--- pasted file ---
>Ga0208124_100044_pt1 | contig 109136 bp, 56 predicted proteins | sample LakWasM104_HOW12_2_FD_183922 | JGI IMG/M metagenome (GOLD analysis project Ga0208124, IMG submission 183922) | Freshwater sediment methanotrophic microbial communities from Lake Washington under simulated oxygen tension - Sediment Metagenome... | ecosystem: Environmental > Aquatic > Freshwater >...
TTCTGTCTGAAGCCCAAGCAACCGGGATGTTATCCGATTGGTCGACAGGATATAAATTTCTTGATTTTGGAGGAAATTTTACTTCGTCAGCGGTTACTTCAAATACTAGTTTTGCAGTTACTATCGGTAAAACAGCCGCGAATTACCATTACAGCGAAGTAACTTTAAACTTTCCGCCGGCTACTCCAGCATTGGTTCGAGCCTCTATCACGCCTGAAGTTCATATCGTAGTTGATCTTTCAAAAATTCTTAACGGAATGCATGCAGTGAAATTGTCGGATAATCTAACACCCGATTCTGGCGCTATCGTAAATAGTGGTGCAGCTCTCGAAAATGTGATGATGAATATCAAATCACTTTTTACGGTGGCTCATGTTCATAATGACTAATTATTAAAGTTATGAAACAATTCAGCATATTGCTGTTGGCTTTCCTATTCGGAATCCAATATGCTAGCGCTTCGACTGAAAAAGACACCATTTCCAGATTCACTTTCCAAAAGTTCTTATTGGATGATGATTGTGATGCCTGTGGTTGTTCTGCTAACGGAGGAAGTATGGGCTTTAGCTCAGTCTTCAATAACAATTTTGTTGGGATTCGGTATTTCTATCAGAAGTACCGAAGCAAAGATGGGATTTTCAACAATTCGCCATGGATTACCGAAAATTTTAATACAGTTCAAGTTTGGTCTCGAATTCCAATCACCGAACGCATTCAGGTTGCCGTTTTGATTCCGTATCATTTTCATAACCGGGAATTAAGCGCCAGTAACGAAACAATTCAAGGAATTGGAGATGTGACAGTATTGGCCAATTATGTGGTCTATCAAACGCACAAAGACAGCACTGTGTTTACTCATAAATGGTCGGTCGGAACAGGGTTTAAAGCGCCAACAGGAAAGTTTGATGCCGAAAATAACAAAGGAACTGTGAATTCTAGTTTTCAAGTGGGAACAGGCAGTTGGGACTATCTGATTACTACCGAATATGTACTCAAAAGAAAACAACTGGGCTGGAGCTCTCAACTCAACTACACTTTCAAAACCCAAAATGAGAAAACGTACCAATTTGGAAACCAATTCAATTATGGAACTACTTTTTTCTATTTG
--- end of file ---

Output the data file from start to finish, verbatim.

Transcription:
>Ga0208124_100044_pt1 | contig 109136 bp, 56 predicted proteins | sample LakWasM104_HOW12_2_FD_183922 | JGI IMG/M metagenome (GOLD analysis project Ga0208124, IMG submission 183922) | Freshwater sediment methanotrophic microbial communities from Lake Washington under simulated oxygen tension - Sediment Metagenome... | ecosystem: Environmental > Aquatic > Freshwater >...
TTCTGTCTGAAGCCCAAGCAACCGGGATGTTATCCGATTGGTCGACAGGATATAAATTTCTTGATTTTGGAGGAAATTTTACTTCGTCAGCGGTTACTTCAAATACTAGTTTTGCAGTTACTATCGGTAAAACAGCCGCGAATTACCATTACAGCGAAGTAACTTTAAACTTTCCGCCGGCTACTCCAGCATTGGTTCGAGCCTCTATCACGCCTGAAGTTCATATCGTAGTTGATCTTTCAAAAATTCTTAACGGAATGCATGCAGTGAAATTGTCGGATAATCTAACACCCGATTCTGGCGCTATCGTAAATAGTGGTGCAGCTCTCGAAAATGTGATGATGAATATCAAATCACTTTTTACGGTGGCTCATGTTCATAATGACTAATTATTAAAGTTATGAAACAATTCAGCATATTGCTGTTGGCTTTCCTATTCGGAATCCAATATGCTAGCGCTTCGACTGAAAAAGACACCATTTCCAGATTCACTTTCCAAAAGTTCTTATTGGATGATGATTGTGATGCCTGTGGTTGTTCTGCTAACGGAGGAAGTATGGGCTTTAGCTCAGTCTTCAATAACAATTTTGTTGGGATTCGGTATTTCTATCAGAAGTACCGAAGCAAAGATGGGATTTTCAACAATTCGCCATGGATTACCGAAAATTTTAATACAGTTCAAGTTTGGTCTCGAATTCCAATCACCGAACGCATTCAGGTTGCCGTTTTGATTCCGTATCATTTTCATAACCGGGAATTAAGCGCCAGTAACGAAACAATTCAAGGAATTGGAGATGTGACAGTATTGGCCAATTATGTGGTCTATCAAACGCACAAAGACAGCACTGTGTTTACTCATAAATGGTCGGTCGGAACAGGGTTTAAAGCGCCAACAGGAAAGTTTGATGCCGAAAATAACAAAGGAACTGTGAATTCTAGTTTTCAAGTGGGAACAGGCAGTTGGGACTATCTGATTACTACCGAATATGTACTCAAAAGAAAACAACTGGGCTGGAGCTCTCAACTCAACTACACTTTCAAAACCCAAAATGAGAAAACGTACCAATTTGGAAACCAATTCAATTATGGAACTACTTTTTTCTATTTG